Email is one of the noisiest places on the web. When people willingly sharing their email address with their favorite businesses, businesses often wind up falling short in what they deliver. Which, in turn, makes people no longer want to read their emails; they are soon relegated to the deleted file, or even worse, they wind up in SPAM.
The good news is there is that the art of writing effective email can be mastered. The simple tips below should help start you off on the right track.
Why are you sending that particular email, of that particular “type”, to that particular audience?
If you don’t know your why, you certainly can’t write an email that holds value for your reader. And delivering value is essential in building a relationship, especially through something like email that can feel so “impersonal” for many.
Your subject line is crucial. It’s what initially captures the attention and interest of the email recipient and it helps them decide whether to click to open that email. So if it’s not intriguing, it will no doubt wind up in the virtual trash bin.
However, the even more crucial aspect of any good subject or headline is that your email content live up to the expectation that your subject line creates. There’s nothing worse than following a captivating headline into an email that falls flat in the content or value department.
Even worse are the headlines that trick you into opening them, but then offer nothing but a hard sales pitch, screaming “buy me now!”
Just as you appreciate a short but succinct email that “hits the spot” so to speak… so do your readers. While a longer email is not always a bad thing, it really boils down to knowing your audience well.
However, as a general rule, busy people are busy people, and most don’t have time to read a massively long email, even if they want to. The best case scenario is that they save your email to “read later” and then never really get around to doing it.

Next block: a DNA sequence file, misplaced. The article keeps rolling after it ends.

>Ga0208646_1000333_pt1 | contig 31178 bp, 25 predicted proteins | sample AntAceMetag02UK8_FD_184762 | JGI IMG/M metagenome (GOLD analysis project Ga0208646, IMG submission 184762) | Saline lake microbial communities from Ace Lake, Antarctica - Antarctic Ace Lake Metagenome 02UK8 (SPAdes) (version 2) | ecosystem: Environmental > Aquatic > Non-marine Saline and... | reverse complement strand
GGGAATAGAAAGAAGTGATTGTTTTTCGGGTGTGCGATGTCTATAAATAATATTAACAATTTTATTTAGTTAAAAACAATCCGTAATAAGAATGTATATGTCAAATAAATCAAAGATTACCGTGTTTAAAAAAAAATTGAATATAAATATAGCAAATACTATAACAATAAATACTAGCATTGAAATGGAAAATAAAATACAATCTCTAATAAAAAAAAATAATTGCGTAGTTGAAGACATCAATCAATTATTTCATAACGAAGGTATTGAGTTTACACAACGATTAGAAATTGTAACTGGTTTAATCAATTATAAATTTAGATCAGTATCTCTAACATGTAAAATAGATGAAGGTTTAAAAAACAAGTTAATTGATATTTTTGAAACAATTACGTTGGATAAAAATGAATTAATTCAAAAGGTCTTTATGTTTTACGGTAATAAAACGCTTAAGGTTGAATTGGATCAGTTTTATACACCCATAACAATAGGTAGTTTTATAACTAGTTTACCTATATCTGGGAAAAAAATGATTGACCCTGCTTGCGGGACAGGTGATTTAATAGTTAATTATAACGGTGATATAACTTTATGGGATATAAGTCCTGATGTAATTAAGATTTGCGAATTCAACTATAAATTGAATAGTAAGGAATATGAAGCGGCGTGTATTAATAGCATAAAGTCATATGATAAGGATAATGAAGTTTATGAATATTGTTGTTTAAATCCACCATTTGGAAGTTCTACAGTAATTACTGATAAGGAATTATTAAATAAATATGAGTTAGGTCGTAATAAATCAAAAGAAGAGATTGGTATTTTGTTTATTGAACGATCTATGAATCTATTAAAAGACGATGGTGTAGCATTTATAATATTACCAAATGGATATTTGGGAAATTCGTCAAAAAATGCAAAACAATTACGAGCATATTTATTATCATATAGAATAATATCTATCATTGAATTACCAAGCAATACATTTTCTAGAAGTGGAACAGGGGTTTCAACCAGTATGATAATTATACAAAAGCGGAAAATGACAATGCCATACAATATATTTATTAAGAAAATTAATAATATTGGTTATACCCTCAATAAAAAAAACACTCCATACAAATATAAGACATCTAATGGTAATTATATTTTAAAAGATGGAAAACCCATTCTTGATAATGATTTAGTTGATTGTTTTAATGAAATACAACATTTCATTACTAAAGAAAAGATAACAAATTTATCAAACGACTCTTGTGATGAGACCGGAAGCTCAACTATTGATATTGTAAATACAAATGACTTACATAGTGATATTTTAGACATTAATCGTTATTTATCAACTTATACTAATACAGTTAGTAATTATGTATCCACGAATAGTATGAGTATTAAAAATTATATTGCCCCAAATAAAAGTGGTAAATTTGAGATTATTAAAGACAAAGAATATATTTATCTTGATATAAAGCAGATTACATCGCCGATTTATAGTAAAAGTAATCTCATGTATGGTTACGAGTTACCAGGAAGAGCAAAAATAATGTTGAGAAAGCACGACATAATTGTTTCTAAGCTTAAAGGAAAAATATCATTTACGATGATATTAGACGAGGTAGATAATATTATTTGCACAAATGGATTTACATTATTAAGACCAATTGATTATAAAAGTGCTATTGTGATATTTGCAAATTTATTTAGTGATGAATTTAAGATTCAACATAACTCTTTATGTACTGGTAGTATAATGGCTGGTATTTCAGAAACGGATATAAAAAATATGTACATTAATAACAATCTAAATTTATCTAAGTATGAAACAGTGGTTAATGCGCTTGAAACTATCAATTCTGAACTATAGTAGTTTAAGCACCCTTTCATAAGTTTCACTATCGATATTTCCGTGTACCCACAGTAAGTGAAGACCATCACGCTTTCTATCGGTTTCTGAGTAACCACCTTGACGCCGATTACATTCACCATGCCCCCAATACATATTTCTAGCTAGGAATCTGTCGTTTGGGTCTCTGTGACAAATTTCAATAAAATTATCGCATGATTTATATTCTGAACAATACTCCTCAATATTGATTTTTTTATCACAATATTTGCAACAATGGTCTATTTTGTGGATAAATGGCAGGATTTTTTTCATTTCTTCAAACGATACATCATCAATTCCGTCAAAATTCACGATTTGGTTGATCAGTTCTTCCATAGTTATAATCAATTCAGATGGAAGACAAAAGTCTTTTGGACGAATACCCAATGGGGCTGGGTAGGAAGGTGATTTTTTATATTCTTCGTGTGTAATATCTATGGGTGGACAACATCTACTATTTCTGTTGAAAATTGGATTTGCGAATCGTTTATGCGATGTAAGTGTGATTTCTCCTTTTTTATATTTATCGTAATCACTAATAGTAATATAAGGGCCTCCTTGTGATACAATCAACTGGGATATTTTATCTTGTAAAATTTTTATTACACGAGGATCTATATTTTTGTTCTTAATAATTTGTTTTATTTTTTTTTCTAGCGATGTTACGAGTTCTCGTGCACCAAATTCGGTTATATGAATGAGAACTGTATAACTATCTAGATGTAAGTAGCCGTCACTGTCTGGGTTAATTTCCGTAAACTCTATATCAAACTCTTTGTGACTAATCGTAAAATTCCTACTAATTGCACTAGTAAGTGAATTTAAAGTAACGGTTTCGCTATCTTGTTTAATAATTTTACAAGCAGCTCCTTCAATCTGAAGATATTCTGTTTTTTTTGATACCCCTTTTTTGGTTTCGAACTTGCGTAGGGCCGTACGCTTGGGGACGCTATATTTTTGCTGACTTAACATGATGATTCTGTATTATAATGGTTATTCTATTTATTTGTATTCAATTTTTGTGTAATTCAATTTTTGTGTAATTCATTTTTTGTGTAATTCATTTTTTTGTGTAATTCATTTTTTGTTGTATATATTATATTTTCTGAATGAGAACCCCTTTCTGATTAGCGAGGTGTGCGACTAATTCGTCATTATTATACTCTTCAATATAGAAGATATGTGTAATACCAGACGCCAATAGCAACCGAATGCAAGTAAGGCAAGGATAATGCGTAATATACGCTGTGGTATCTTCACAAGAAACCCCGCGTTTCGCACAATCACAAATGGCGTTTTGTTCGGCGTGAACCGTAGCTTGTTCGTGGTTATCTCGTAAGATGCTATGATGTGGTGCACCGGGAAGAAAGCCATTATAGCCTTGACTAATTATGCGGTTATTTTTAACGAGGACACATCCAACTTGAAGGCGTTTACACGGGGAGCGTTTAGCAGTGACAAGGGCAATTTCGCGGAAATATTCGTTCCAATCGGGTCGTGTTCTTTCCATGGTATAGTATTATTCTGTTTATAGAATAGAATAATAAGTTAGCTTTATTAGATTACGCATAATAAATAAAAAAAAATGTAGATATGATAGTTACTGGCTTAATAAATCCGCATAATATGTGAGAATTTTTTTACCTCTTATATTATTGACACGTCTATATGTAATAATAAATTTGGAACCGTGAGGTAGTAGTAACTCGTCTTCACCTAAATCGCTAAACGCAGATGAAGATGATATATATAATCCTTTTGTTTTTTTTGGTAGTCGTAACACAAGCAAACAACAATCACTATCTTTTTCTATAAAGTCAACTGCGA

A message that no one reads is a message that has zero chance of achieving its goal.
An effective email will stick to one point and have one focus. Running off on tangents or focusing on too many things at once simply confuses your reader, stresses them out, and turns them off.
Instead, focus your message around one key offer, or one key idea, and lead with the most important and impactful information first. Minor details can be filled in later in the message.
Another great strategy that seems to work well for Chris Brogan is to let your reader know right off the bat if your email is a pitch or if it is just sharing information. Then invite them to continue reading, or not, and leave the ball in their court.
Those interested in hearing your offer will continue reading, those not interested will delete the email, and ultimately any response you get to your offer will be much more valuable.
Every audience is different. It’s up to you to figure out what your audience views as “valuable”. When you do, deliver it.
You might even need to ask them what they want from you. That’s OK, too. It means you’re opening up the lines of communication and making your readers aware that you are a person on the other side of that email, and their feedback is important to you.
Whatever you have to do to get the information, figure out what your readers prize most from you, and then deliver that to them consistently, respectfully, and in a way that resonates the most with them. That’s what will encourage people to open your emails week after week.
Someone who allows you access to their email is basically inviting you into a part of their lives. So when you’re genuine and honest in your communications to your readers, you build trust. People like people they trust. People do business with people they trust. People refer people they trust. It’s really that simple.
Why would you jeopardize the possibilities of your email marketing efforts being anything less than genuine?
Following these simple steps when crafting your next round of business emails will ensure your message is actually read by your audience. With engaged readers on the other end, your inbox should be buzzing with replies in no time.
This is an archived post from the FreshBooks Blog and was originally published in May 28, 2013.